I also noticed that many of the comments were being made by men.  So many flippant males, people who never expected to give birth themselves and don't understand that, to many women, having babies is a part of being female, felt the need to opine about Lindsey's family planning choices.  It's true that a lot of women never give birth and choose not to.  Quite a few women also only give birth once, because the experience of being pregnant is unpleasant for them.  But, for so many other women, being pregnant and having babies is a deep desire.  It's something that so many women can do with ease.  When you can't do it, for whatever reason, it hurts.  I wanted kids and presumably could have had them had I wanted to seek medical help (or a man who hadn't had a vasectomy reversal).  For me, the desire to be a mom was not that strong.  For other women, it's a very compelling drive.  I can't judge them for that.

I have a friend who endured many miscarriages.  She kept trying to get pregnant and would end up heartbroken time after time until doctors discovered that she had a hormonal imbalance.  She and her husband now have three beautiful sons.  It took years, lots of money, and plenty of patience, but they were able to achieve that dream and have that part of their lives fulfilled.  I wouldn't be surprised if some compassion challenged jackass said to them, "Jesus Christ!  Why not just adopt?  Look at all the kids who need homes!  The world is overpopulated!"  It's as if they're saying, "Sorry lady.  Fate made you unable to have a baby, so you should just suck it up and deal with it.  To hell with your own plans and desires; God has spoken and you're defective."

My question is, who the fuck are these people to make these kinds of tone deaf comments to strangers?  Better yet, who are they to mention them to friends and family?  Why is it anyone else's business how an adult plans their family?  Even though I am no fan of the way the Duggars live their lives, I still maintain that it's their right to determine how large their family should be.  I would hope they wouldn't choose to adopt, mainly because I think an adopted child in that family would suffer.  But even if I personally disagreed with adoption in their case, I still think people should have the basic right to make family planning choices that work best for them.  What works for one person doesn't always work as well for someone else.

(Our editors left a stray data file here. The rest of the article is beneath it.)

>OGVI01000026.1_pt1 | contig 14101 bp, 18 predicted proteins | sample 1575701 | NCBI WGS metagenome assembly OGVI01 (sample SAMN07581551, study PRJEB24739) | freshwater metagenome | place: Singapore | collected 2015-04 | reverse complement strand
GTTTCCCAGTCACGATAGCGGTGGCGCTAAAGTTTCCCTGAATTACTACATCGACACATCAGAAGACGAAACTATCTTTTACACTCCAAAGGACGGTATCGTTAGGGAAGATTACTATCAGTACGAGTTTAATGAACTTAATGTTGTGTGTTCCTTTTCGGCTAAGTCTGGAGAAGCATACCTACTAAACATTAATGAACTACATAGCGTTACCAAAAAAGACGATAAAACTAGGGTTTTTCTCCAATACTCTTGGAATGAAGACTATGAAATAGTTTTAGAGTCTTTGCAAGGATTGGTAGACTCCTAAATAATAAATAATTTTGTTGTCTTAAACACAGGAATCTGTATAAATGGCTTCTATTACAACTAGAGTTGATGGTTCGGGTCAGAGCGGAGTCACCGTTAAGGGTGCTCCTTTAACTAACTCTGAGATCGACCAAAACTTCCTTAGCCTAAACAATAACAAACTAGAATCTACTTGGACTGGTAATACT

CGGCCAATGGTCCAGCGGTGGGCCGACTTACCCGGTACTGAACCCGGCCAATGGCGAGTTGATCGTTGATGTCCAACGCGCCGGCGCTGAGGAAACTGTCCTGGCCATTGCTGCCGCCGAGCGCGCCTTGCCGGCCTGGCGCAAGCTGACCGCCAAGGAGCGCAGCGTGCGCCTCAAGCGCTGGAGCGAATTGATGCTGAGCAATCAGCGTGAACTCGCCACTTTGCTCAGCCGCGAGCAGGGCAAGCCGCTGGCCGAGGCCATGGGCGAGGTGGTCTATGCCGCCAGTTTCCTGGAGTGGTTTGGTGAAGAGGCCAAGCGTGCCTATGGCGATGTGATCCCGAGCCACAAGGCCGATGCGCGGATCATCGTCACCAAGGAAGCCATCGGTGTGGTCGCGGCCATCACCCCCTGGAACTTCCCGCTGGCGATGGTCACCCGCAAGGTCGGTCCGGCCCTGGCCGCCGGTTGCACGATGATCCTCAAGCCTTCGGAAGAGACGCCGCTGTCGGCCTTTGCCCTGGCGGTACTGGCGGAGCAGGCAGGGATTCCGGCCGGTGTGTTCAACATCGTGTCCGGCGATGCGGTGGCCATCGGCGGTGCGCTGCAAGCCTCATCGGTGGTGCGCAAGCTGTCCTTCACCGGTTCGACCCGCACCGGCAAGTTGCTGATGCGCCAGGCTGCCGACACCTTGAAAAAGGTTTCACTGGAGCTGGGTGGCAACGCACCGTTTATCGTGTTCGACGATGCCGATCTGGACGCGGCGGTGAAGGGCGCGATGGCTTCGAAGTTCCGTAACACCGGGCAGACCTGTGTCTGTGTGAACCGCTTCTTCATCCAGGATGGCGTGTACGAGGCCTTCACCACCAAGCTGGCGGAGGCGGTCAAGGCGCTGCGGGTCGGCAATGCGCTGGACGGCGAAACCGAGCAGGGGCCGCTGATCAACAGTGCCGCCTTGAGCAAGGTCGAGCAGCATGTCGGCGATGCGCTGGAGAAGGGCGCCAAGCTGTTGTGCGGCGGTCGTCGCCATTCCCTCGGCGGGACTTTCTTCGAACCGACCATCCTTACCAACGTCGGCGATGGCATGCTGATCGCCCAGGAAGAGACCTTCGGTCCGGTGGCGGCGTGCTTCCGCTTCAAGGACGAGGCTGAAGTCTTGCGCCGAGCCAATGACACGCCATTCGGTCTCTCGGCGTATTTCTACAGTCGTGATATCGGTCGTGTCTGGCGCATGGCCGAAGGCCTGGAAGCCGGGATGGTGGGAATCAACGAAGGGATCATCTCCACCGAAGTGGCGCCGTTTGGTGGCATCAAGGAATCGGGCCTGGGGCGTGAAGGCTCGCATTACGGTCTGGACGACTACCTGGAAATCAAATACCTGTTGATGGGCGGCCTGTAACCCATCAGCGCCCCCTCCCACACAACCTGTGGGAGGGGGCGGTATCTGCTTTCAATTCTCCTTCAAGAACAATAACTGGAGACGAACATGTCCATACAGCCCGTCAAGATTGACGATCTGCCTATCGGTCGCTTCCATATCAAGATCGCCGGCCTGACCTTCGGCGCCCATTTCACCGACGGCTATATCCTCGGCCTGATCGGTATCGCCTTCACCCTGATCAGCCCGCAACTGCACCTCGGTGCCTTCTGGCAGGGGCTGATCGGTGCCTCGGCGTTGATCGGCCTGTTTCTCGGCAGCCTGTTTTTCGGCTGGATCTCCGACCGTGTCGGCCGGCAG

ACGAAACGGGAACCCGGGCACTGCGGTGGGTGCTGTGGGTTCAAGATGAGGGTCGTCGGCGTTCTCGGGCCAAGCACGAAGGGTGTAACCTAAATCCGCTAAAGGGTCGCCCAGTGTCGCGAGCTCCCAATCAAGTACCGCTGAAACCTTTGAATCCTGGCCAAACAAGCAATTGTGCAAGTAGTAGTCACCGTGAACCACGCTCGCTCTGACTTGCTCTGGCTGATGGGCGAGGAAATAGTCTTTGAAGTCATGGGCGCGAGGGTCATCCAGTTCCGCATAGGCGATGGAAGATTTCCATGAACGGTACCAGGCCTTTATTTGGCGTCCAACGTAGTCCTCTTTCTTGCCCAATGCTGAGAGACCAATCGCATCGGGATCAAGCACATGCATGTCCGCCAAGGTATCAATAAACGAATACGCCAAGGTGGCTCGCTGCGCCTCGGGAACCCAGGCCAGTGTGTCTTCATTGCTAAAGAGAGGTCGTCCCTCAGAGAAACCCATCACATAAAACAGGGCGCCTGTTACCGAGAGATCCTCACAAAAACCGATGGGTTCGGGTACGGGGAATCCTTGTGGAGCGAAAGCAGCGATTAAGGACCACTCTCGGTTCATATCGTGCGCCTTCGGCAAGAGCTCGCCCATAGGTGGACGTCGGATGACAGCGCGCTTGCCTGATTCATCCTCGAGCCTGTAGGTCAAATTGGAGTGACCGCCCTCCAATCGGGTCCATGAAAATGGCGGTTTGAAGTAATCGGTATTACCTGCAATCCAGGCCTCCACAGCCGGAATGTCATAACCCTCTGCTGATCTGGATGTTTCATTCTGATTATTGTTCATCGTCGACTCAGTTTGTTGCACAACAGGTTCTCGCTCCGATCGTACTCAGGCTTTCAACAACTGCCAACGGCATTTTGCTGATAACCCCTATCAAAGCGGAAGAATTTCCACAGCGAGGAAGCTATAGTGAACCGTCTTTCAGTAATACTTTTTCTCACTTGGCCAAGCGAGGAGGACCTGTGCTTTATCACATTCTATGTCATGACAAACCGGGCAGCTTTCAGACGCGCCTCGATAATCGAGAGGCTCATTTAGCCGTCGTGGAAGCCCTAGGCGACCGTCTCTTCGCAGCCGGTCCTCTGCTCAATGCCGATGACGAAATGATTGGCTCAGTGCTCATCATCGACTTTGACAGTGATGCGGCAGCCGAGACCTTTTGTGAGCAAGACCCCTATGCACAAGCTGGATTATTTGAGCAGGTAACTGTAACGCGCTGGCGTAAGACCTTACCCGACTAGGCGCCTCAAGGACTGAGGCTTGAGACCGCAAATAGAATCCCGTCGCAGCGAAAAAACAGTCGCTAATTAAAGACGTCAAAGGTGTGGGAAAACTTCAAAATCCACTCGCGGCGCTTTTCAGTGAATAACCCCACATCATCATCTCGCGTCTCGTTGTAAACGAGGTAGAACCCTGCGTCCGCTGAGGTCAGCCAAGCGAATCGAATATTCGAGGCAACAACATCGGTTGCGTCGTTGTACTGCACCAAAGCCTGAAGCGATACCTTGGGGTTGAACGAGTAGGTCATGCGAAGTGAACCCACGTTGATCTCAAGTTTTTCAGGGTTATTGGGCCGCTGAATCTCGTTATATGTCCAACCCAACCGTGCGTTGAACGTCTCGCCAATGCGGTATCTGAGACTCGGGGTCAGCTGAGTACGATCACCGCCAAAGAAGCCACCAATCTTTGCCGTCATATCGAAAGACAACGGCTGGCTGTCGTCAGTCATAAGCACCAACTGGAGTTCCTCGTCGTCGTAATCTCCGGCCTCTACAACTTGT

I, for one, applaud Lindsey's bravery.  I'm sure the doctors who worked on her learned new things and honed their skills.  I'm sure this setback is devastating enough for all of them without idiots on the Internet belittling them for trying to advance medical science.  I wish the best for Lindsey and all the other women who are struggling with infertility, a problem that hits close to home for me.

Many years ago, I read the book linked below.  It's fascinating reading for those interested in medical experimentation and research.


  1. I'm not sure exactly what people find so controversial about a uterine transplant. I suppose there would be the possibility of a mother's immune system reacting adversely to a fetus being carried in a transplant organ. Furthermore, would conception be safe with the drugs often required on a long-term basis to prevent organ rejection following transplant? Still,how is the person receiving the transplant harming anyone else?

  2. They think she should be grateful for her adopted kids.